Will I need to take antibiotics prior to seeing a dentist or having other invasive procedures?

The American Academy of Orthopedic Surgery (AAOS) and American Dental Association (ADA) have generally recommended short-term antibiotics prior to dental procedures (1 dose 1 hour prior to dental procedure) for patients who have had joint replacements. This recommendation continues for up to 2 years after your joint replacement.

Two or more years after the replacement, continued use of antibiotics prior to dental procedures is based on the discretion of the treating surgeon and the patient. Your surgeon will consider many factors including whether or not you are at increased risk of infection due to immune suppression (i.e. diabetic, transplant patients, and rheumatoid arthritis).

The use of prophylactic antibiotics prior to dental cleanings and other invasive procedures remains controversial. Most orthopaedic surgeons now recommend lifetime suppression. Patients should discuss whether or not they need antibiotics prior to dental or other invasive procedures with their treating orthopedic surgeon.

Will my implant set off metal detectors at airports and courthouses?

Usually patients with joint replacements will set off metal detectors. It is reasonable for you to inform the TSA screening agent at the airport that you have had a joint replacement; however, you will still require screening and will need to follow the directions of the screening agent.

There are millions of individuals with joint replacements, and screening protocols recognize that people who have had joint replacements may set off detectors. You do not need to carry specific documentation to prove that you have a joint replacement. Metal detector screenings follow universal protocols that allow for people with joint replacements to proceed after confirmation that no threat exists.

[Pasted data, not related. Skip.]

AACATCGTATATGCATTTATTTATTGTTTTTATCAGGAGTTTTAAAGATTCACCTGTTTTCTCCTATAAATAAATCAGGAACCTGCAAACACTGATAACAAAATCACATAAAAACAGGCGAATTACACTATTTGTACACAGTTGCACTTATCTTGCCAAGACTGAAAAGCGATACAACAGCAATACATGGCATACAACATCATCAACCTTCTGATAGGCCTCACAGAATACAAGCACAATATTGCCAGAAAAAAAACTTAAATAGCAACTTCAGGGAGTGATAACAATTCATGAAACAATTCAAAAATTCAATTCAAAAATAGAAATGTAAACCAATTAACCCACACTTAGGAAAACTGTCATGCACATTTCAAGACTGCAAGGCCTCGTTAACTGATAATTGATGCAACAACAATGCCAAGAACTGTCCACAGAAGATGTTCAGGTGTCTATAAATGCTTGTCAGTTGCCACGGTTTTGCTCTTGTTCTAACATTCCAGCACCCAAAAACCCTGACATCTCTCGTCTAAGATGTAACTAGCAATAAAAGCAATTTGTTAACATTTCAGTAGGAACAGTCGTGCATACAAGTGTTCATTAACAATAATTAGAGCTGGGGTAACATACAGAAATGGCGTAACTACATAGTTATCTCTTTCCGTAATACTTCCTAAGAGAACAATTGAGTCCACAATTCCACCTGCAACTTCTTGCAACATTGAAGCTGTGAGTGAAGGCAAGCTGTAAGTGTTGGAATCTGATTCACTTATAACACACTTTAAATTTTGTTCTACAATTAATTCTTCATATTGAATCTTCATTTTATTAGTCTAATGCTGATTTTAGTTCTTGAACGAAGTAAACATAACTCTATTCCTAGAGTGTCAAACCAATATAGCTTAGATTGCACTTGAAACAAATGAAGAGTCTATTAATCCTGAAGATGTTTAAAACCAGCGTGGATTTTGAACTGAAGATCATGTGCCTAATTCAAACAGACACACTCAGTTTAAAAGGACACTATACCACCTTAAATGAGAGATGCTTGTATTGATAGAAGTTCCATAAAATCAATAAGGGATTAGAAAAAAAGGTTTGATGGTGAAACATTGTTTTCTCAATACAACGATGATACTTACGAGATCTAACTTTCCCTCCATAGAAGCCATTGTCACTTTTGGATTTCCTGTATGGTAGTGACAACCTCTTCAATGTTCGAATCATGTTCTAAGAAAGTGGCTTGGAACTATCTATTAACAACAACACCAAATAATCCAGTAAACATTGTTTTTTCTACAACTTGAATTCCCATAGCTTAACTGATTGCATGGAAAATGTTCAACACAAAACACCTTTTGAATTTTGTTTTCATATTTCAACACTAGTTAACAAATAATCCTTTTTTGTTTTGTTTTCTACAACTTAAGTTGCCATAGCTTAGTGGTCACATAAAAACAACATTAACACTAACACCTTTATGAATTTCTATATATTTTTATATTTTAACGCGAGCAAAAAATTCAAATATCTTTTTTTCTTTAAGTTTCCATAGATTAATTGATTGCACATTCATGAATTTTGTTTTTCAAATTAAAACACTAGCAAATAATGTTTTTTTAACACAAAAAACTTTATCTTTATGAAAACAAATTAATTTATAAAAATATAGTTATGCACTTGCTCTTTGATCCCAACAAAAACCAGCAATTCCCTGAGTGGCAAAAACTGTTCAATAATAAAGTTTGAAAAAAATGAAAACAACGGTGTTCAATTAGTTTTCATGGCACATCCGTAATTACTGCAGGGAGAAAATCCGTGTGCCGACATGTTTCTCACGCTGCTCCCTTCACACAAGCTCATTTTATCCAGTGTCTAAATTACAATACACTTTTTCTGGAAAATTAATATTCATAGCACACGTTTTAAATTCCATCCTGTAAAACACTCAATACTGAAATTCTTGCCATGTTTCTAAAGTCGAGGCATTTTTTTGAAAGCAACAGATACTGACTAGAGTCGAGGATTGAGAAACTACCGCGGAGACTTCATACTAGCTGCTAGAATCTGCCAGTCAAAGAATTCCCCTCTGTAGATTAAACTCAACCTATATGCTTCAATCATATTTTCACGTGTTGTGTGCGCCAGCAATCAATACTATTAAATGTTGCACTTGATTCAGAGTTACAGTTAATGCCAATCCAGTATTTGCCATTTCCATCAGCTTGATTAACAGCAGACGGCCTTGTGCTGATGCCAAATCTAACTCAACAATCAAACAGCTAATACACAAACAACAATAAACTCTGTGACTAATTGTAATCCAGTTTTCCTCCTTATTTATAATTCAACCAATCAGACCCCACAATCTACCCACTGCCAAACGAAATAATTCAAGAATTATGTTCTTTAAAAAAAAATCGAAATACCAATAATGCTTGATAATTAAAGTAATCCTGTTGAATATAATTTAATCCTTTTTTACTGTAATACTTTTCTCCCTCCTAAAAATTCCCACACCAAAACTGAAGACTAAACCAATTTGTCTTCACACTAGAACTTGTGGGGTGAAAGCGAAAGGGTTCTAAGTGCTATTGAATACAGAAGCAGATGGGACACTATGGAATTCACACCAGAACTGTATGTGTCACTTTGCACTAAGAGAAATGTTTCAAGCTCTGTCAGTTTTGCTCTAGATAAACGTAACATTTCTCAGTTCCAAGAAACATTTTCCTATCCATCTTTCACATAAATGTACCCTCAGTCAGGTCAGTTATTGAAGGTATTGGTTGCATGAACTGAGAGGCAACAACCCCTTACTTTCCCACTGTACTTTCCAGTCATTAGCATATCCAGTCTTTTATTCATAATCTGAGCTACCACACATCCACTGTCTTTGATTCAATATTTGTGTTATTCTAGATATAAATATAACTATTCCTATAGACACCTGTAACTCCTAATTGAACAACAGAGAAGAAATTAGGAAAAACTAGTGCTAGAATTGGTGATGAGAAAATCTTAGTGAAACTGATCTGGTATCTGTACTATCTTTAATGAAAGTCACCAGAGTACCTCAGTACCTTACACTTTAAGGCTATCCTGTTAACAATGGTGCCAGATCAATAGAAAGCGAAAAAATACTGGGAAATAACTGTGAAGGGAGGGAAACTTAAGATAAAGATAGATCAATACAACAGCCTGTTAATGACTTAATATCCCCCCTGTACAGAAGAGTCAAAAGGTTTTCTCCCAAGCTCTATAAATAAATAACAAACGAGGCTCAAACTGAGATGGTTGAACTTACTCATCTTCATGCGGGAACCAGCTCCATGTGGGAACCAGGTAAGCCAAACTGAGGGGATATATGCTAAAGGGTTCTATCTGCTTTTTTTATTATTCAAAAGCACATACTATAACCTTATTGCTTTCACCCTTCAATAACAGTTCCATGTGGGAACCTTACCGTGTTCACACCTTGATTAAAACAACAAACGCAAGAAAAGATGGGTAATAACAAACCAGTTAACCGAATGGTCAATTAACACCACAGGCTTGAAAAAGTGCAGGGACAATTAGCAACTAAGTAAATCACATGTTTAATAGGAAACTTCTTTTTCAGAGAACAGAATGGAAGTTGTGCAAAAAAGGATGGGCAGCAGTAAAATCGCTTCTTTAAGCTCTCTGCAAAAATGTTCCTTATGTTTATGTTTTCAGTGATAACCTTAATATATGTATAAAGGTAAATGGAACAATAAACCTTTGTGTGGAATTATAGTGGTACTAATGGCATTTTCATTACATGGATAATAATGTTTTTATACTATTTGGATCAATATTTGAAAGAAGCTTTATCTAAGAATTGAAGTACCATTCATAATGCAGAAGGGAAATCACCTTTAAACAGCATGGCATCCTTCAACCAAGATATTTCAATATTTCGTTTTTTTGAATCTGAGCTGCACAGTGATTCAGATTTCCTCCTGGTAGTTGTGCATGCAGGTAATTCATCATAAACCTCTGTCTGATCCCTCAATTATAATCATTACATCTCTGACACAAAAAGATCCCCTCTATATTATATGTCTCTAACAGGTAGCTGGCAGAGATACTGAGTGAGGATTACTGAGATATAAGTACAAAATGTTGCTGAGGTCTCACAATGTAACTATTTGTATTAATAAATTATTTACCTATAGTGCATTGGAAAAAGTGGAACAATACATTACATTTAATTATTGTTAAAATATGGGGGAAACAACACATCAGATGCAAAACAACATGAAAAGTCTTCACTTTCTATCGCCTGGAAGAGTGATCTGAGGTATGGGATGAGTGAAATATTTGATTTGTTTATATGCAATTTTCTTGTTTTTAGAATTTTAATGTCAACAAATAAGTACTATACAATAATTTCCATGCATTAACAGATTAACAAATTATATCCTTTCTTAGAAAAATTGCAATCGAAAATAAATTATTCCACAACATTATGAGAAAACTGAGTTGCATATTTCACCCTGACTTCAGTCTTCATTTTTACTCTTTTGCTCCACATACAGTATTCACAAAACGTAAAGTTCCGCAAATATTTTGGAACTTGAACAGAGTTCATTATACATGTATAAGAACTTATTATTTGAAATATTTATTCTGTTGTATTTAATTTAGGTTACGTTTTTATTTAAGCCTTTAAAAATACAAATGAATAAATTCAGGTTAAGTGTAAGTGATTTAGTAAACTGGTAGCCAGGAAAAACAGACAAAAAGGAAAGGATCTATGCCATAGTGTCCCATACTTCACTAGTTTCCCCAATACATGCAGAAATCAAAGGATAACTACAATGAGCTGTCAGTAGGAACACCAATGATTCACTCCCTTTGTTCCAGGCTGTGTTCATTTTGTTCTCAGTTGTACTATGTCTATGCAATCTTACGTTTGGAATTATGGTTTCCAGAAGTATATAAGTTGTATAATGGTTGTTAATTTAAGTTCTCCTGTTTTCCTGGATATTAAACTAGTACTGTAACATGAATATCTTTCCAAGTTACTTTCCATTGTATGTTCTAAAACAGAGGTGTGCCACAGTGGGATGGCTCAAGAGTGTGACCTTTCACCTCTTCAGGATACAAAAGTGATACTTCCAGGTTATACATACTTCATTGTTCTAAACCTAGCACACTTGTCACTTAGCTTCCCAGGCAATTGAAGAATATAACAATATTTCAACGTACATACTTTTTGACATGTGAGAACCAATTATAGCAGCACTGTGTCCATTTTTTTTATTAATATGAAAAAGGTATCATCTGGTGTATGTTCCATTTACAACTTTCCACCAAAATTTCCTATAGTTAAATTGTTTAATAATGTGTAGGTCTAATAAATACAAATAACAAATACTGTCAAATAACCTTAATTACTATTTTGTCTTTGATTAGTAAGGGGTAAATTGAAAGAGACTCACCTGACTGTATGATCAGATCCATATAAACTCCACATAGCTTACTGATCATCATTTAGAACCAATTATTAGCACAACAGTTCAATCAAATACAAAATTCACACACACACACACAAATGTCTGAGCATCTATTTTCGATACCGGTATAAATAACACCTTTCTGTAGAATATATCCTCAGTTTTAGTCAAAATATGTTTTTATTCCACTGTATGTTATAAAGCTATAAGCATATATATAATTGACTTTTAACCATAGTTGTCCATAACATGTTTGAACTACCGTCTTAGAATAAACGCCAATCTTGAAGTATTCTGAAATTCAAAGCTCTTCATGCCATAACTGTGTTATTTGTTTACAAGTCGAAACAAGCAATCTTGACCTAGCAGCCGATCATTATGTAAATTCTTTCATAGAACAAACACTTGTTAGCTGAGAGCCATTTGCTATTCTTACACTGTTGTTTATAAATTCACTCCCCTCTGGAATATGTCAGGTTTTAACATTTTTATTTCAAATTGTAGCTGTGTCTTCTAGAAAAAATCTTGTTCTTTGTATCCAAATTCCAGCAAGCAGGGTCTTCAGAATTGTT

Total Knee Replacement

How long does a TKR last?

A common reply to this question is that total joint replacement lasts 15-20 years. A more accurate way to think about longevity is via the annual failure rates. Most current data suggests that both hip and knee replacements have an annual failure rate between 0.5-1.0%. This means that if you have your total joint replaced today, you have a 90-95% chance that your joint will last 10 years, and a 80-85% that it will last 20 years. With improvements in technology, these numbers may improve.

What types of implants are there?

The orthopaedic implant industry has developed a number of innovative technologies in an effort to improve the outcomes of TJA. In recent years, these technologies have been marketed directly to patients, which has increased the awareness as well as confusion on what these different designs mean. The most important message is that while a certain manufacturer may claim that their design is better, almost all of the available registry data (large collections of data from countries that track TJA) show that there is no clear advantage to any of these designs when it comes to improving outcomes. Here are specific implant design terms:

  • Gender specific: This refers to a modified implant design that accounts for average anatomic differences between men’s and women’s knees. Most manufacturers have incorporated similar modifications in their newer designs, which allow for more sizing options so that the prosthesis can be more accurately fit to the patient’s native anatomy and recreate the natural function of the knee.